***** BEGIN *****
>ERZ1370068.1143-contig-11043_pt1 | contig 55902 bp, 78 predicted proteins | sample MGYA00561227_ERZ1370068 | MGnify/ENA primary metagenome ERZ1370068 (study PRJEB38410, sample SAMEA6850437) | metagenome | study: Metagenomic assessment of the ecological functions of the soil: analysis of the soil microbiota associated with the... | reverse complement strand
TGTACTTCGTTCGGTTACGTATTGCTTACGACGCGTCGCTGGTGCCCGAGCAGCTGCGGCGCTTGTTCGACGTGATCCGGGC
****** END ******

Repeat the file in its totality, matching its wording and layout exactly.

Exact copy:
>ERZ1370068.1143-contig-11043_pt1 | contig 55902 bp, 78 predicted proteins | sample MGYA00561227_ERZ1370068 | MGnify/ENA primary metagenome ERZ1370068 (study PRJEB38410, sample SAMEA6850437) | metagenome | study: Metagenomic assessment of the ecological functions of the soil: analysis of the soil microbiota associated with the... | reverse complement strand
TGTACTTCGTTCGGTTACGTATTGCTTACGACGCGTCGCTGGTGCCCGAGCAGCTGCGGCGCTTGTTCGACGTGATCCGGGC